Policy Exercise

This is testing your written communication skills. In your job as a Fast Streamer, you’ll be expected to deal with a problem swiftly; not only digesting it and recommending a solution, but to communicate that to your seniors.

You will be given a problem, with various options as a solution to your problem. While there is no set correct answer, you are being tested on what information you use to convey your message – why your suggestion is the best answer. Your evidence needs to come from the information pack itself, don’t use your own knowledge to add weight to your argument, as you have no credence in this exercise as a candidate.

You have to weigh up all the options, and not just argue your option as a solution. You should be acknowledging the merits and draw-backs of both options given to you. Balance is key to this exercise so it looks like you’ve given both a fair chance, it doesn’t look like a sales pitch, but your narrative of the two options, supported by the facts and circumstances in the information pack logically leads to one solution – your recommendation.

Have a logical structure. Showing you’ve properly considered both available options is essential, but you have to show that to someone else in a logical, concise and clear manner. You can produce this logical flow using thematic heading, such as environmental, financial, HR, what the media will think, and so on.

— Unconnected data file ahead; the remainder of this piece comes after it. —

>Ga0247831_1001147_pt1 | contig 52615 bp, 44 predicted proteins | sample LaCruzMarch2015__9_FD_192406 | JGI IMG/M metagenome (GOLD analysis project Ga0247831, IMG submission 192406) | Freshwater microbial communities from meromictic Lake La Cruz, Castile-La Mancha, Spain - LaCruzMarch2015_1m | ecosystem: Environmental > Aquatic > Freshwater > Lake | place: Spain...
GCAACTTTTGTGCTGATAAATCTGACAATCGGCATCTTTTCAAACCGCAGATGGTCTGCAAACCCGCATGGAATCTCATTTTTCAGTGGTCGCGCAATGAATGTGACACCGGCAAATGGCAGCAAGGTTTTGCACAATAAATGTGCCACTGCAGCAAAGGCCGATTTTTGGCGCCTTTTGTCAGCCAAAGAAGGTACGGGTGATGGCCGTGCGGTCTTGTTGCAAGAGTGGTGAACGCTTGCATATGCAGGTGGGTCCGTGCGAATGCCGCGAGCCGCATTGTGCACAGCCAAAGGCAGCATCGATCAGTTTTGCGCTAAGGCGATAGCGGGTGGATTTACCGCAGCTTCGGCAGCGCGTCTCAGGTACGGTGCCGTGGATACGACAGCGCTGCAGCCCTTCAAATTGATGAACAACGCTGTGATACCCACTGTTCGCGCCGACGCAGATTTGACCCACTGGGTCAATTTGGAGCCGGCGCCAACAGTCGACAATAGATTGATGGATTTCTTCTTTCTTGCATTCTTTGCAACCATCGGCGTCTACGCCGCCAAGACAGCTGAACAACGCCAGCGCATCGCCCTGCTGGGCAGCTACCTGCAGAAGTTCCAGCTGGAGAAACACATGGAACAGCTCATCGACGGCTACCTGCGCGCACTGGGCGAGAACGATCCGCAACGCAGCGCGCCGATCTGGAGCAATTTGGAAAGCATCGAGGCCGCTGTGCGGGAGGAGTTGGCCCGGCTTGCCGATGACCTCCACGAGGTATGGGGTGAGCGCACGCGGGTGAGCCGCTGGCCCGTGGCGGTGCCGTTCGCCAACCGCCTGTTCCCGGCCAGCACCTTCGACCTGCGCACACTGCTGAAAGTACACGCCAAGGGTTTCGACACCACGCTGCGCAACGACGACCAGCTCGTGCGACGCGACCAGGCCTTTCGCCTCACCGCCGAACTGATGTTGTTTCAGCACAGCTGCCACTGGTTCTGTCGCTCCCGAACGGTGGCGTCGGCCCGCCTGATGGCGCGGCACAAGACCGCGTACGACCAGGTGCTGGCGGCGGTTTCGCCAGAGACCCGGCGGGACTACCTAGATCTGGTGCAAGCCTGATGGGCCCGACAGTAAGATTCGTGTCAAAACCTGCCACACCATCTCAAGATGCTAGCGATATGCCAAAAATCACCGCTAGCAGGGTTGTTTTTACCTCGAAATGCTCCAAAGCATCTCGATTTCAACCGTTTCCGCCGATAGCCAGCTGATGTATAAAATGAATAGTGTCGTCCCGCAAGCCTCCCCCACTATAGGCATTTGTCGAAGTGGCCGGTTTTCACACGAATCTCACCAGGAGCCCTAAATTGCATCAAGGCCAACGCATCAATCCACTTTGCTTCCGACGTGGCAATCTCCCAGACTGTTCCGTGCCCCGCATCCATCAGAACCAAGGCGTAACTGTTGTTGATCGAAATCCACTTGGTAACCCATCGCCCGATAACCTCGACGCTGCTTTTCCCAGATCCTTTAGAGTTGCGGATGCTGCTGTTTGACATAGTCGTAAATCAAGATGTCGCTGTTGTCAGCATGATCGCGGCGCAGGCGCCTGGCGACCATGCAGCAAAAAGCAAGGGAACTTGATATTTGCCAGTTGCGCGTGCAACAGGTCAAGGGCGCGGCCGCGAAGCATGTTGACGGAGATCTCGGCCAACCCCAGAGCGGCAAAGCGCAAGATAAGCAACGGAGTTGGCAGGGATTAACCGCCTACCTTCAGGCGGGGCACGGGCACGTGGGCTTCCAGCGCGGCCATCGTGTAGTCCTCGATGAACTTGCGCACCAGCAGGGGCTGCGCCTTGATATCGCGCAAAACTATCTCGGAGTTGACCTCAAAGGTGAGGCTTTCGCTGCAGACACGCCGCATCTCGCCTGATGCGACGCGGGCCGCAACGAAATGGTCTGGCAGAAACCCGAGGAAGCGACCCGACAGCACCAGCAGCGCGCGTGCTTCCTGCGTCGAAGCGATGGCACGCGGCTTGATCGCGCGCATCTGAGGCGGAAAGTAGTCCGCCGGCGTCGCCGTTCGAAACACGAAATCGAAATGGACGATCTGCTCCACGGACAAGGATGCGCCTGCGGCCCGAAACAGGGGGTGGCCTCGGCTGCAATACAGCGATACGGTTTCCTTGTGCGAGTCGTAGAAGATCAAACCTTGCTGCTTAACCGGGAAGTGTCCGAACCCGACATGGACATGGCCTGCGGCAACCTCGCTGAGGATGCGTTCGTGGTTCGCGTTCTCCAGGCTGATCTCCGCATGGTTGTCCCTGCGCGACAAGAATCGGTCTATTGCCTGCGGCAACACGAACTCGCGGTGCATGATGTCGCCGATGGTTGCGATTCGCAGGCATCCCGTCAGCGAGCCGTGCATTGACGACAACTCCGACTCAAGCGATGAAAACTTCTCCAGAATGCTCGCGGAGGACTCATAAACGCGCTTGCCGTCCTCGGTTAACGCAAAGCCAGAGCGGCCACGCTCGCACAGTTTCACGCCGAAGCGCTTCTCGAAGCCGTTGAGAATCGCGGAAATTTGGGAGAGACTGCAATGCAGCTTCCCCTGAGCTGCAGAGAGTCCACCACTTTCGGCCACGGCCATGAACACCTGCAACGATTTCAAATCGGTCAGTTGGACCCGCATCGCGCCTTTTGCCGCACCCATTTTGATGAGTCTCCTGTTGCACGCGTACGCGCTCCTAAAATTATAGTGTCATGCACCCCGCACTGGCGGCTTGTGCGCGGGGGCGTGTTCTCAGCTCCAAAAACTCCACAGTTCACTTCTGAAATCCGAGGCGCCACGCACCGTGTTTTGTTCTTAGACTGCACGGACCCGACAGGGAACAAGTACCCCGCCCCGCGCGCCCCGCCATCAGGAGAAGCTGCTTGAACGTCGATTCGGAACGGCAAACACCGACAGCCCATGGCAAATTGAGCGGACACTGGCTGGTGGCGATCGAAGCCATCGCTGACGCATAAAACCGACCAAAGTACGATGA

Stay on target. In the real job, your paper will be read by your seniors who have many other responsibilities; the specifics and details of your job are not necessarily relevant to what they need from you. You’ll read the information pack and there will be far too much information to comprehensively read and convey in your recommendation. You have to scan it all and choose as much informationa s you can that’s pertinent to your recommendation – but as above, that’s not just ‘cherry-picking’ the best information for your option and ignoring the negative. All this information leads to your conclusion, and nothing in your conclusion should not logically flow from what’s been written earlier on in your paper. 

Keep it simple. As a basic rule, you should be writing sentences no longer than two lines and speaking actively, and not passively; you’re making the recommendation, take ownership of it. Leave out any jargon from your script, and use simple language; your readers may not have the knowledge or intellect you have (your work could be passed wider than just your seniors).

Be unambiguous; practice writing in your emails, texts, current job as a senior should only have to read a sentence once, it’s probably all they’ve got time for. Even if the spelling and grammar is correct, your choice of words may mean it could be read another way, or the sentence needs to be read again with the following sentence to know the meaning. Make sure this doesn’t happen in your writing.